Want to know more about Irish research?February 9, 2022
On the Internet – June 2022October 15, 2022
The 1921 Census was published online by Findmypast on the date previously announced, and everything seems to have gone smoothly, with none of the system crashes or other problems that accompanied the release of the 1911 census or the 1939 Register. Searching is free, and I had few problems identifying the entry I wanted, even without using the advanced search option.
It costs £2.50 to see a transcription and £3.50 for a high-quality scan of the original. These records are not currently available with any Findmypast subscription, including the Society one for the Research Room, and are not available elsewhere on line. You can search the census free of charge at The National Archives at Kew, or at libraries in Manchester and Aberystwyth. To access these records elsewhere, you must register with Findmypast and give credit or debit card details, but you do not have to take out a subscription. Payment is by system of micropayments which means that once you have registered, you do not need to enter any security or other information each time you pay for something. One deterrent to spending too much is the constant arrival of e-mails confirming your purchases.
Although I have read complaints about the cost, it was not long before I realised that the number of “must see” addresses was small. My parents were living with their parents, and the whole family was together in one place. All but one of my great-grandparents died before 1921. There was nothing unexpected about where they lived, and in general differences in the occupation listed could be readily understood. The only surprises so far have been a great-aunt in service in Cheshire, when I expected to find her in Bournemouth, and a great-uncle whose occupation was “Attending hospital, wounded soldier”. I have yet to trace his military record. On the matter of cost, it would have been good if there was some discount if one purchased both the original and the transcript, since both have their uses.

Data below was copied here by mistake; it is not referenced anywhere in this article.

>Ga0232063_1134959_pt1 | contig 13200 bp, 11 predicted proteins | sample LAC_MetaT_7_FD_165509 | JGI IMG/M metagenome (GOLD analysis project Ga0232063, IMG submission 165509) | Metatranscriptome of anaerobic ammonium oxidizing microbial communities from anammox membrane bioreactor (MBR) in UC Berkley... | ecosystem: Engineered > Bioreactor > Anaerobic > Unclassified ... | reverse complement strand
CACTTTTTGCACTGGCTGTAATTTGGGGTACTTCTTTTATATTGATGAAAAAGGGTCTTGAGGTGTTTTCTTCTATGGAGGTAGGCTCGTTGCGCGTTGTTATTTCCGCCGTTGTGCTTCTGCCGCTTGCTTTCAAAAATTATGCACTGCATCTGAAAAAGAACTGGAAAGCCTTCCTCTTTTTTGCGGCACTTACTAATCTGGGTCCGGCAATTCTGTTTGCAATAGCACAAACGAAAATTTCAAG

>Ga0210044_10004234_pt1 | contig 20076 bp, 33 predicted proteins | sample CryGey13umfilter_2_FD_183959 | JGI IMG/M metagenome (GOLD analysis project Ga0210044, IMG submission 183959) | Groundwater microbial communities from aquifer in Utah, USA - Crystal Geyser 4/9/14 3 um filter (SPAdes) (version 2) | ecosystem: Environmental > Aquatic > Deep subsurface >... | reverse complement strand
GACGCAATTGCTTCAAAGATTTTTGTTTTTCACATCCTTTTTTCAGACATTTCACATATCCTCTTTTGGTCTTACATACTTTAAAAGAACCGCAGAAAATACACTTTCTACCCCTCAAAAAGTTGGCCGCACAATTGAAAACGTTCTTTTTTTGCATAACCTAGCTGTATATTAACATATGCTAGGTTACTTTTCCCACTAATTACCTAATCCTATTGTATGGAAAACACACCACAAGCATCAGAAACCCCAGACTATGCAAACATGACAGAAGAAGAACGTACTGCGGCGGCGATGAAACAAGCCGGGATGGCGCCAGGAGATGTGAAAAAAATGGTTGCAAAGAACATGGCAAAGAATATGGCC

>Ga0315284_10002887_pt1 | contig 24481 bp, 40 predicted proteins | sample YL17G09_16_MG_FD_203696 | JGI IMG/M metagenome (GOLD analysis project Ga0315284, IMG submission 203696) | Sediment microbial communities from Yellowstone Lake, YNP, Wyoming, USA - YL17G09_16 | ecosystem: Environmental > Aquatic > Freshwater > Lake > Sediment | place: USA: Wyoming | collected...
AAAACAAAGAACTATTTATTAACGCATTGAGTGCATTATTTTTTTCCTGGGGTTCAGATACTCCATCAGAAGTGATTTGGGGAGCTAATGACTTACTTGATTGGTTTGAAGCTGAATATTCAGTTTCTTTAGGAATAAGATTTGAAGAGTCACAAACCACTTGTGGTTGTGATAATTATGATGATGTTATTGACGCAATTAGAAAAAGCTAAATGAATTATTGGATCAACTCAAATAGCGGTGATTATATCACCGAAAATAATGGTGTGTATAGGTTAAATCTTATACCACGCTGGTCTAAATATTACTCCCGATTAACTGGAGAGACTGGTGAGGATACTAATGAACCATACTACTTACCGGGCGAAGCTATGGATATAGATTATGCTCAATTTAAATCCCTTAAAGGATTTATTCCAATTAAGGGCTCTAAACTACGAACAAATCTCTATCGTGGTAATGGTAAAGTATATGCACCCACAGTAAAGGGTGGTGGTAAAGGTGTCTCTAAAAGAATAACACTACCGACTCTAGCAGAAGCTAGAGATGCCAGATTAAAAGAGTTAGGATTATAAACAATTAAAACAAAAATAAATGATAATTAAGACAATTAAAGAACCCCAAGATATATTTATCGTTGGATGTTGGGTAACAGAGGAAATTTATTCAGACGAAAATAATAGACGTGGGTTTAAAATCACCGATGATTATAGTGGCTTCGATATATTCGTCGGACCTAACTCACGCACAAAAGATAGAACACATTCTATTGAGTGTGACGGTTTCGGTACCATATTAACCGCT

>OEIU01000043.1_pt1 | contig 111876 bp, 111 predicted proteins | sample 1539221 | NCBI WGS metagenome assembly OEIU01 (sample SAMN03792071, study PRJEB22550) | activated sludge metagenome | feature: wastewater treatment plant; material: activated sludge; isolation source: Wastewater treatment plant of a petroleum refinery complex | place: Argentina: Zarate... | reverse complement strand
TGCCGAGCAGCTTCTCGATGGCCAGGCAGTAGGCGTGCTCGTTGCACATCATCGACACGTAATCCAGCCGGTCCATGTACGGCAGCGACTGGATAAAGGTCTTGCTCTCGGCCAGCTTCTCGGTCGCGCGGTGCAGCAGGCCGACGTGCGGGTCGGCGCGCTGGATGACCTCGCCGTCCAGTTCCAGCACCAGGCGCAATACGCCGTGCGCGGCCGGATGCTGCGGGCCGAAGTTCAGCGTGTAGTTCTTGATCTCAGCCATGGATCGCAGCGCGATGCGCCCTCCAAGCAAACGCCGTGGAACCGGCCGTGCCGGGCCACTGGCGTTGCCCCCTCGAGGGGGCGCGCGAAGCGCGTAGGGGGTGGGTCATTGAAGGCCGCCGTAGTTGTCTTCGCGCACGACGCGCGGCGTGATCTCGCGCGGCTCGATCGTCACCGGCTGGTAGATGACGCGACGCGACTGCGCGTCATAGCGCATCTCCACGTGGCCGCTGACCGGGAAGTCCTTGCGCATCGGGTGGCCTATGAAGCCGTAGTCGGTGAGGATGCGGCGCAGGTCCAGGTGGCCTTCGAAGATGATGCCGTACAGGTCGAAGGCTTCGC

Addresses are written on a separate page by the enumerator, but this page and others containing useful information, are available without paying more. Click on “Open Filmstrip” and then on “Extra (Address)”. Unfortunately, the addresses can be hard to decipher. I looked for someone living in the South Wales valleys, but could not read the address. The transcriber had decided it was Vajangsglyd Street, which didn’t seem right. Fortunately, the family had been at the same address in 1911, which was Ynys Glyd Street.
Searching an address was not always as straightforward as was indicated. For some streets, there seemed to have been changes of name or number, and I was unwilling to pay to go through several households when I had no way of knowing which would be the right one. Even when I was fairly certain about an address, I discovered that there could be two or more separate households living in a small four-roomed house, and the address was therefore listed twice. Such was the case of my gt-grandmother, who lived at 28 Paradise Street, Warwick. Unless you notice that there are two (or more) households listed at a particular address, it is easy to look at the wrong record, which can be misleading and of course costs more. You can avoid this mistake by hovering your mouse over the address to see the surnames listed. It’s also worth remembering that, if you search for a census entry by name, you would not be aware that there was another household at the same address.
There have been many comments about transcription errors. My grandfather was born in Winchelsea, Sussex, and wrote that clearly on the census form. The transcriber had obviously started typing this, but wrongly chose Winchester, Hampshire from the drop-down menu. Generally, however, I think my greatest disappointment was that the original questions were not as wide as I had expected. One ancestor is described as an employer, but not how many he employed, which was recorded in earlier censuses. There is a box with the number of rooms at the property, but no indication of what counted as a room. Was the scullery considered a room? I had been hoping to learn how many houses had bathrooms, or indoor sanitation.